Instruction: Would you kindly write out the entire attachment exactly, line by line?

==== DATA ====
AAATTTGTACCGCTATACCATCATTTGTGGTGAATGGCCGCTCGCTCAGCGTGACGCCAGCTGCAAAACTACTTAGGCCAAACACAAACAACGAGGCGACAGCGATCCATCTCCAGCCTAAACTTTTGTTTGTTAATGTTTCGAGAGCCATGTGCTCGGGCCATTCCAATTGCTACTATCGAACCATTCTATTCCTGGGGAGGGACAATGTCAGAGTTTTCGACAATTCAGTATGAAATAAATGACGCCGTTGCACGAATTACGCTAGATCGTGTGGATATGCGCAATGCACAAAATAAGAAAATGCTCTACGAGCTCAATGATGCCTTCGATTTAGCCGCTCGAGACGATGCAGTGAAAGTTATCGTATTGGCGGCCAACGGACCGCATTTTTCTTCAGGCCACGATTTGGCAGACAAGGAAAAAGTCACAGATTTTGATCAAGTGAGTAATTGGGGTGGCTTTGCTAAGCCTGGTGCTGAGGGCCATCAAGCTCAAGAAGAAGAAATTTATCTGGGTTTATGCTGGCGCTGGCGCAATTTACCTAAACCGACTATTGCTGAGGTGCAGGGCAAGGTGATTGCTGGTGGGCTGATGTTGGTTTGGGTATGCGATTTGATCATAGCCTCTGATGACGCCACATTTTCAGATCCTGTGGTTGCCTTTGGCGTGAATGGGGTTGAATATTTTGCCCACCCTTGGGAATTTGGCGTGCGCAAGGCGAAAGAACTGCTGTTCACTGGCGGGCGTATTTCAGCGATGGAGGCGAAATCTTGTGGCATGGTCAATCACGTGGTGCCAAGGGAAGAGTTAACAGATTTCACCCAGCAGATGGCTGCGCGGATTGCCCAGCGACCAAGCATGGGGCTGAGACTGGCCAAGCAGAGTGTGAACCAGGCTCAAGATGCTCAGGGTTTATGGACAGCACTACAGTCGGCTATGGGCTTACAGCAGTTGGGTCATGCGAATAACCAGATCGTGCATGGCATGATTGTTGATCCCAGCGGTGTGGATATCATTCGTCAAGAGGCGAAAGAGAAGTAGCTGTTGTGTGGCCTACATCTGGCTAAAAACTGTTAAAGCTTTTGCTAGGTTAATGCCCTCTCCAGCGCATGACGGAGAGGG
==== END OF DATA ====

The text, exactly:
AAATTTGTACCGCTATACCATCATTTGTGGTGAATGGCCGCTCGCTCAGCGTGACGCCAGCTGCAAAACTACTTAGGCCAAACACAAACAACGAGGCGACAGCGATCCATCTCCAGCCTAAACTTTTGTTTGTTAATGTTTCGAGAGCCATGTGCTCGGGCCATTCCAATTGCTACTATCGAACCATTCTATTCCTGGGGAGGGACAATGTCAGAGTTTTCGACAATTCAGTATGAAATAAATGACGCCGTTGCACGAATTACGCTAGATCGTGTGGATATGCGCAATGCACAAAATAAGAAAATGCTCTACGAGCTCAATGATGCCTTCGATTTAGCCGCTCGAGACGATGCAGTGAAAGTTATCGTATTGGCGGCCAACGGACCGCATTTTTCTTCAGGCCACGATTTGGCAGACAAGGAAAAAGTCACAGATTTTGATCAAGTGAGTAATTGGGGTGGCTTTGCTAAGCCTGGTGCTGAGGGCCATCAAGCTCAAGAAGAAGAAATTTATCTGGGTTTATGCTGGCGCTGGCGCAATTTACCTAAACCGACTATTGCTGAGGTGCAGGGCAAGGTGATTGCTGGTGGGCTGATGTTGGTTTGGGTATGCGATTTGATCATAGCCTCTGATGACGCCACATTTTCAGATCCTGTGGTTGCCTTTGGCGTGAATGGGGTTGAATATTTTGCCCACCCTTGGGAATTTGGCGTGCGCAAGGCGAAAGAACTGCTGTTCACTGGCGGGCGTATTTCAGCGATGGAGGCGAAATCTTGTGGCATGGTCAATCACGTGGTGCCAAGGGAAGAGTTAACAGATTTCACCCAGCAGATGGCTGCGCGGATTGCCCAGCGACCAAGCATGGGGCTGAGACTGGCCAAGCAGAGTGTGAACCAGGCTCAAGATGCTCAGGGTTTATGGACAGCACTACAGTCGGCTATGGGCTTACAGCAGTTGGGTCATGCGAATAACCAGATCGTGCATGGCATGATTGTTGATCCCAGCGGTGTGGATATCATTCGTCAAGAGGCGAAAGAGAAGTAGCTGTTGTGTGGCCTACATCTGGCTAAAAACTGTTAAAGCTTTTGCTAGGTTAATGCCCTCTCCAGCGCATGACGGAGAGGG